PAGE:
Imaging & Detector Imaging Report

Dec. 1, 1999
Roper buys Kodak's motion-analysis division and Redlake Imaging; Lockheed Martin puts business units on the block; NIST funds IR sensor on a chip; and more.

Roper buys Kodak's motion-analysis division and Redlake Imaging

Adding two new companies to its digital imaging portfolio, Roper Industries Inc. (Bogart, GA) has signed purchase agreements to acquire the Motion Analysis Systems Division (San Diego, CA) of Eastman Kodak Co. and Redlake Imaging Corp. (Morgan Hill, CA). The high-speed, digital-video-camera division of Kodak generated $47.5 million in revenue in FY1999 and was sold for approximately $51 million. Redlake generated $6.6 million and was acquired for $9.0 million.

Lockheed Martin puts business units on the block

Lockheed Martin (Bethesda, MD) has announced a major restructuring in which it plans to sell off eight operating units that specialize in components, including some that are optoelectronics-related. These include Sanders (Nashua, NH), whose products include focal-plane arrays and laser-countermeasure devices; Infrared Imaging Systems (Lexington, MA), a maker of uncooled IR imagers; and Fairchild Systems (Syosset, NY), involved in IR and visible imaging. According to Lockheed, these operating units are not consistent with the company's focus on systems integration.

NIST funds IR sensor on a chip

The National Institute of Standards and Technology (Gaithersburg, MD) has awarded an unspecified sum to Ion Optics (Waltham, MA) and the Jet Propulsion Laboratory (Pasadena, CA) to develop an integrated IR gas sensor on a chip intended for mass-market applications in homes and automobiles. Functions of emitter, detector, and filters will be integrated into a single device having an expected operating life of 10-20 years. The chip will sense carbon monoxide, natural gas, and other indicators of air quality.

Corning boosts display glass production capacity

By the end of next year, Corning Incorporated (Corning, NY) will double its worldwide capacity to produce active-matrix liquid-crystal-display glass substrates. The company says it has already begun to expand its facilities in Japan and Korea and that the first unit of new capacity will come on-line in January 2000, followed by additional units throughout the year. A new finishing facility will be started in Taiwan and should be completed in 2001. Corning will also use the capacity expansion in 2000 to commercialize a new glass substrate that is both lighter in weight and more rigid than existing substrates.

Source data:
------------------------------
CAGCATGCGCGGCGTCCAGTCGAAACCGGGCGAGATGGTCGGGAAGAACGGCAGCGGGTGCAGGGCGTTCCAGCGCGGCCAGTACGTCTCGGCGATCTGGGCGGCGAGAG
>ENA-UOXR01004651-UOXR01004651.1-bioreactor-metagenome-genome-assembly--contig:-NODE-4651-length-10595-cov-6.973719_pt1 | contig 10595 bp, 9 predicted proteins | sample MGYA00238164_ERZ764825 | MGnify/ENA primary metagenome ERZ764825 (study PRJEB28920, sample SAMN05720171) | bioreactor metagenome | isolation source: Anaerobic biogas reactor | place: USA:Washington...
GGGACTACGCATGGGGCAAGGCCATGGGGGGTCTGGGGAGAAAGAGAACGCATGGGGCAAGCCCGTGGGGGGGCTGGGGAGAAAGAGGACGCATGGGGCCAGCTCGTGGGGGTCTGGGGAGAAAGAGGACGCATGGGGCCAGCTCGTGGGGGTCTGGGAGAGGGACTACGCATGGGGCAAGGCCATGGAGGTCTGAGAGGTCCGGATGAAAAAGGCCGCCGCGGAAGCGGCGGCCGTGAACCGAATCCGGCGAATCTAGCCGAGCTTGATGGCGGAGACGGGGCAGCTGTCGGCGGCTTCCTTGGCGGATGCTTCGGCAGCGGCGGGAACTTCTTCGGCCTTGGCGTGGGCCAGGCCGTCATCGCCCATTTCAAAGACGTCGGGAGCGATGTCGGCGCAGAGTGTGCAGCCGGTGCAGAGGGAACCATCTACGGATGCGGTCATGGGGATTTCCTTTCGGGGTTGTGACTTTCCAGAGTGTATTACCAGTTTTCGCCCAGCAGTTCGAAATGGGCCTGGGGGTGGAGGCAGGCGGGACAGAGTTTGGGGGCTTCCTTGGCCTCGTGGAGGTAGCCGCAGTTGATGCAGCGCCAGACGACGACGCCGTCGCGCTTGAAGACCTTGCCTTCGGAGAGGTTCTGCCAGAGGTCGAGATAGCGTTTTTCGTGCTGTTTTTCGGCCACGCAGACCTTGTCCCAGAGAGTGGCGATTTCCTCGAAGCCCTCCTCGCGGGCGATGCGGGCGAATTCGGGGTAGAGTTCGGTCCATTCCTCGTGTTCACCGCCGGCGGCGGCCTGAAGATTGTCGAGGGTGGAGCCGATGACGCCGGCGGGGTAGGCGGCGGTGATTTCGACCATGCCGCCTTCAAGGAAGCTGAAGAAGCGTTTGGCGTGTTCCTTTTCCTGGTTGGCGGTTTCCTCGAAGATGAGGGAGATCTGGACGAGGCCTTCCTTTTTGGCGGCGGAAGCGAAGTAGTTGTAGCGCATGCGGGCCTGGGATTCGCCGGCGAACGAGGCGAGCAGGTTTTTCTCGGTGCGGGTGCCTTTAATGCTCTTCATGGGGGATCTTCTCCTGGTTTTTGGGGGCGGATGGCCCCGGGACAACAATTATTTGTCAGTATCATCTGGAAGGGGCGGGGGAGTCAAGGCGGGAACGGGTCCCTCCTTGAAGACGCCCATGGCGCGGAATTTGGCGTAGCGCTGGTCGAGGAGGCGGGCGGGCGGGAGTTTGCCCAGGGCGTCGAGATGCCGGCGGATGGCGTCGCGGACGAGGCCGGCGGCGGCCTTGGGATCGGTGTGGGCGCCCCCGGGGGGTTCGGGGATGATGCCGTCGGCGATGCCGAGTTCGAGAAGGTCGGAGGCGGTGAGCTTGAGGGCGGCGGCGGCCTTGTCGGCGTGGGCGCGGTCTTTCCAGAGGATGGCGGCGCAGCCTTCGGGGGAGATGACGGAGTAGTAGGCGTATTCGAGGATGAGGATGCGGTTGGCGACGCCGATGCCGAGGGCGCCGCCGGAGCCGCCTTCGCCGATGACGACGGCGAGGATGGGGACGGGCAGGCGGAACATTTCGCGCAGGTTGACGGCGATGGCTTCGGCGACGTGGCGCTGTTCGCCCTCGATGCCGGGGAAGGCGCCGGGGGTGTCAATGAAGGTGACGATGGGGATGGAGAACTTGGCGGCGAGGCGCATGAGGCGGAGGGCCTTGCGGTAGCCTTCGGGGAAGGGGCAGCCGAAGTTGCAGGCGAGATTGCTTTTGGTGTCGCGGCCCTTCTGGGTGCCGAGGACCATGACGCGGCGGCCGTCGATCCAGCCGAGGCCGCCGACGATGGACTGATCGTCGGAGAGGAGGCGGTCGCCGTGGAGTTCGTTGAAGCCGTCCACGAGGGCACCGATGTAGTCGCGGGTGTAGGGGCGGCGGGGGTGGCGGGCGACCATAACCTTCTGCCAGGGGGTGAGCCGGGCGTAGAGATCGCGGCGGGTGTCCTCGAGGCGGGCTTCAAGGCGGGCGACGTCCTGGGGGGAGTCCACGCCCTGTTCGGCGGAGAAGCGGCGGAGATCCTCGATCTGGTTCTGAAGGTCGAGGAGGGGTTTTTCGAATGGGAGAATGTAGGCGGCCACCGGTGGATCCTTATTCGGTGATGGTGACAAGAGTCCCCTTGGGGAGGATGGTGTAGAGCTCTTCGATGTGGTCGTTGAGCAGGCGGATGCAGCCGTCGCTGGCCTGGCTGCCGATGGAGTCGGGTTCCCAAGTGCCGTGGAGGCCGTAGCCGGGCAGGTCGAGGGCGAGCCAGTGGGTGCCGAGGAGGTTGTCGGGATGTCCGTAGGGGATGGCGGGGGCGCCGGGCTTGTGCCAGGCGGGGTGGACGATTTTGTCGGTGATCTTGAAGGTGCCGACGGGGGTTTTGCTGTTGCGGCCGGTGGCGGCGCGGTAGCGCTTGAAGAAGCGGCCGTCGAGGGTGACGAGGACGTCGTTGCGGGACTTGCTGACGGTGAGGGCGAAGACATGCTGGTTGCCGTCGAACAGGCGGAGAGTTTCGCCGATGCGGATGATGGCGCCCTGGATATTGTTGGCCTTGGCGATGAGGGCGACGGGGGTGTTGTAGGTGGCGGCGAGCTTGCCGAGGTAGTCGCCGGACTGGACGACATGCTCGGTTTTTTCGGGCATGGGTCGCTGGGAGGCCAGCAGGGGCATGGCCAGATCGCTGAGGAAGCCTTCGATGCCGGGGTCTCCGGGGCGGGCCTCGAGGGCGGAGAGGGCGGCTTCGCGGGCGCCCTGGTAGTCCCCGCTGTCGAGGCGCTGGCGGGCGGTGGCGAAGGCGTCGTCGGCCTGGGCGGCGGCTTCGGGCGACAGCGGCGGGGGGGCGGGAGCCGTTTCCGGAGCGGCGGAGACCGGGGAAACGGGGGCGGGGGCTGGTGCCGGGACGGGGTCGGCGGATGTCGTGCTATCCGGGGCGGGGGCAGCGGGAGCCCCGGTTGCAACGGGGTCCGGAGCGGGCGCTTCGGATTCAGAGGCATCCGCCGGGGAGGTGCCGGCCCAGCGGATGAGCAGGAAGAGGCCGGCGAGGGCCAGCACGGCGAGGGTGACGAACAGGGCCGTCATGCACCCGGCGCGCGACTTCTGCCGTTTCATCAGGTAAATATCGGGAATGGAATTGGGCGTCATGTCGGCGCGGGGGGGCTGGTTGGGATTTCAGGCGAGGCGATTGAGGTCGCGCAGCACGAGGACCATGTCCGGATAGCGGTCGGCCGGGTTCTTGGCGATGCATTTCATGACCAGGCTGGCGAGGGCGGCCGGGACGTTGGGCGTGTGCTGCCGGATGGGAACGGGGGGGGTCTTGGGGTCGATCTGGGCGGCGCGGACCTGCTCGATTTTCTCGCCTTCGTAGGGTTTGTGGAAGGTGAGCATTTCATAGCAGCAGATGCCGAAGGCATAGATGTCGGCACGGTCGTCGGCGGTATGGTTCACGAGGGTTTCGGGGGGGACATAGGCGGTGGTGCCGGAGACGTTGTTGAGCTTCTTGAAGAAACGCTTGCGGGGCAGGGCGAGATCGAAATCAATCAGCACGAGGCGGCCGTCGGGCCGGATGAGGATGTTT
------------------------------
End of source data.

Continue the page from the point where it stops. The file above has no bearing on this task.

Stocker & Yale teams with Illumination Technologies

A strategic partnership agreement has been signed between Stocker & Yale (Salem, NH), a provider of illumination technology for the machine-vision and microscopy industries, and Illumination Technologies (IT; Syracuse, NY). The agreement allows Stocker & Yale to combine IT's patents with its own fiberoptic abilities to create illumination systems for machine-vision inspection.

NanoSciences merges with Vitrum Photonics

Micromachining specialist NanoSciences Corp. (Oxford, CT) has acquired Vitrum Photonics (Monroe, CT) through an exchange of stock. NanoSciences has developed a process for producing features in the form of holes with an ultrahigh aspect ratio in semiconductor materials; the process is intended for the production of microchannel plates and through-wafer vias.Vitrum Photonics makes 100% fill-factor microlens arrays from plastic, epoxy, quartz, and semiconductors for displays and other uses. Vitrum will be moved to the NanoScience Oxford facility.

Also in the news . . .

Advanced Photonix (Camarillo, CA) announced that Brock Koren has been elected to its board of directors and will serve as president and chief executive officer. . . . Datacube Inc. (Danvers, MA) is making available more than $300,000 in educational subsidies to colleges to reduce the cost of its imaging products and encourage students to explore image-processing technology.

About the Author

John Wallace | Senior Technical Editor (1998-2022)

John Wallace was with Laser Focus World for nearly 25 years, retiring in late June 2022. He obtained a bachelor's degree in mechanical engineering and physics at Rutgers University and a master's in optical engineering at the University of Rochester. Before becoming an editor, John worked as an engineer at RCA, Exxon, Eastman Kodak, and GCA Corporation.

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